Of course, the library catalog is neither news nor a blog. So, you might ask, what can you do with RSS in the library catalog? You can…

Get alerted when items of interest to you are added to the catalog

Let’s look at some examples of items. I’ll use the first to demonstrate.
(Bookmarked with the “Save Search” feature):

Whether you are just browsing by clicking around or you have narrowed a set of results with a combination of search terms and selections from the left-hand “Refine Your Search” menu, you’ll see an RSS icon ( ) next to the number of results found.

Right-Click (or Option-Click) on the RSS icon to copy the feed URL. Click Copy Shortcut (or its equivalent–see below).

We have to add that feed URL to an RSS reader (also called an aggregator). I use Google Reader, so I’ll demonstrate with that. Feel free to substitute your aggregator of choice, or use your browser’s built-in feed subscription feature.

In Google Reader, click “Add subscription,” paste in the feed URL you copied from the catalog, and click “Add”.

Now that you have subscribed, any time an item is added to the catalog that matches what you were looking for (in this case, feature film DVDs at Lilly Library) the item will appear in your reader, just like new blog posts and news articles, with a link that will take you to the item in the catalog interface.

This is a great way to find out quickly and effortlessly about new additions to the catalog that match your interests.

Other uses of RSS feeds from the Catalog

Beyond delivering notices to your personal reader, you can use a feed from the catalog to generate a linked list of new additions that match a particular interest, and embed that in another web site. You could add a list to a blog, your Facebook profile, a course or departmental web site, or someplace else. The steps to do this will differ depending on which site, widget, or application you’re using, but use the same technique as above to get the feed URL.

RSS at Duke University Libraries

There are many other RSS feeds from Duke Libraries beyond the catalog. Subscribe to get library news, see job postings, or to read posts from Library Hacks or one of our several other blogs:
http://library.duke.edu/rss/index.html

Related resources

New Catalog Interface

The Library has published a new interface to the catalog that performs faster and is easier to navigate thanks to a faceted browsing feature similar to those found on retail sites such as Amazon and Home Depot.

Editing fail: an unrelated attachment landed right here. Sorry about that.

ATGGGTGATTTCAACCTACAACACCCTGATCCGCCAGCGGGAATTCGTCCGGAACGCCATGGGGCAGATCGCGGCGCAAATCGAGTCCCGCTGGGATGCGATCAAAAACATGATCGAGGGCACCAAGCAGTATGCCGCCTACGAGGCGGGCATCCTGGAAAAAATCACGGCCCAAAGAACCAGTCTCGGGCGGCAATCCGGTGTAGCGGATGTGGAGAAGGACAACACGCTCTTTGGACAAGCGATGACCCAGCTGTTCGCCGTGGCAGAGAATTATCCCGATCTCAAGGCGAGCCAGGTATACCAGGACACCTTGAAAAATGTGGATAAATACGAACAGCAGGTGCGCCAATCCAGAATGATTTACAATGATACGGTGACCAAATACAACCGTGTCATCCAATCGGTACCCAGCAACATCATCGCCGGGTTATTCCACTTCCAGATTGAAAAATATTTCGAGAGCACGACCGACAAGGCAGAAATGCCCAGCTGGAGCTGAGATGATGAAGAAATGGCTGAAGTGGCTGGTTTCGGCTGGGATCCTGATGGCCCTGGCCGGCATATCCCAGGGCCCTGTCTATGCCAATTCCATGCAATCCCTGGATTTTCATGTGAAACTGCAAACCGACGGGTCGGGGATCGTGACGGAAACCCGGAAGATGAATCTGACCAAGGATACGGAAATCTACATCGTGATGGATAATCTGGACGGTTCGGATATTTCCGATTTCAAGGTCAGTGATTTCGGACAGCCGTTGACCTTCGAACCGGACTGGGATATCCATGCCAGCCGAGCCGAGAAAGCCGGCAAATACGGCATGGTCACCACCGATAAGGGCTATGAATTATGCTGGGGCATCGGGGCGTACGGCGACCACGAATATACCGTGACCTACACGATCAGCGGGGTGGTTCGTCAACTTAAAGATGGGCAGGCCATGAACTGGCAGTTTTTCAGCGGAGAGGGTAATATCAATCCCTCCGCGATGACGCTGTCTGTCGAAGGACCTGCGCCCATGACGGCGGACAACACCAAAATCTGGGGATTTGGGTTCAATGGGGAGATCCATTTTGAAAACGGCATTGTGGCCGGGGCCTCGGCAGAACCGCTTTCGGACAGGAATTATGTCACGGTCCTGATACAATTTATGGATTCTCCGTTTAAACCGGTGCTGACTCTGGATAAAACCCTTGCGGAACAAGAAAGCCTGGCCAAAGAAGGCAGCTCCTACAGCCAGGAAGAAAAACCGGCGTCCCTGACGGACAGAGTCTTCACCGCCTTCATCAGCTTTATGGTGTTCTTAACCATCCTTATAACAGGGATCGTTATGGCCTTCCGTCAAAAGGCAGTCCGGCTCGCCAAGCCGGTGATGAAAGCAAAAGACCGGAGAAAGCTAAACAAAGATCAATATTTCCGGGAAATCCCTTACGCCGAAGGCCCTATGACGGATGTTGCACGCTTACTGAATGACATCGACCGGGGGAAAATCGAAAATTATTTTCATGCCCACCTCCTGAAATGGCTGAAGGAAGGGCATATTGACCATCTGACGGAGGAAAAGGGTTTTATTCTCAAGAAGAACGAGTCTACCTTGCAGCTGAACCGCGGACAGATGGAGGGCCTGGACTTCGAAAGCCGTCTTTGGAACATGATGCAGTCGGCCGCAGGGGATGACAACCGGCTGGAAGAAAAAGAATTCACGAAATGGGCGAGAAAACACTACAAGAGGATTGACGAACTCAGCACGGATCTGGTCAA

Things to keep in mind:

  • When you search the form in the “Search Our Resources” box results will display in the new catalog interface with the exception of GoogleScholar and E-Journals. The latter will continue to load in the (old interface) Resource Finder due to system limitations.
  • All links to library.duke.edu/catalog will be redirected to the new catalog interface but catalog.library.duke.edu will continue to display the classic search screen.
  • There will be links to the Classic Catalog from new catalog interface and from the Libraries’ homepage.
  • There will be a link from new catalog interface to a comments/suggestions form by the end of the week.

A feedback form will be linked to from the new interface by the end of the week. Try it out now (find.library.duke.edu) and let us know what you think.

What does “In process-LC” mean?

Duke libraries recently moved from Dewey-Decimal to the Library of Congress (LC) classification system. “In process-LC” generally means that an item has gotten stuck in the reclassification process, and won’t be found in the regular stacks.

Since the item might be located in a number of places, the easiest thing to do is request its delivery. Here’s what you do:

  • Click on the catalog “Request” link for the item
  • An email will be sent to you when it is available for pick-up at the Circulation desk

Now you can get on with your research!

Written by Kathi Matsura

What is the LSC?

The Library Service Center (LSC) is an off-site storage facility where materials are kept at optimal environment levels to help ensure their longevity. An item located at the LSC can be retrieved when requested, but there are slightly different procedures for Duke patrons and guests:

Duke community:

  • Click on the “Request” link in the library catalog
  • After entering your Net ID/password, indicate a library location for delivery
  • An email will be sent to you when the requested materials arrive at the library

Guests:

Helpful screen shots and detailed instructions can also be found here.

Written by Kathi Matsura

LibX updated – bug fixes and new search options

If you’re a user of the Duke LibX browser plugin for Firefox, you should soon be getting prompted by Firefox to update the plugin. If you want it right away, go to the Tools / Add-ons menu and click “Find Updates” in the Extensions tab.

The new version is 1.2.8, and includes a couple of changes.

One is that the embedded “cues” stopped working in Amazon pages a while back, and this new version applies a fix that makes them work again. When you’re viewing a book page in Amazon, you should see the Duke Library icon next to the book’s title (looks like this: Reading Blue Devil icon – it’s a silhouette of the Reading Blue Devil weathervane on top of the von der Heyden Pavilion). If you click on the icon, it will start a search in the Duke Library Catalog to see if Duke has the book for you to check out.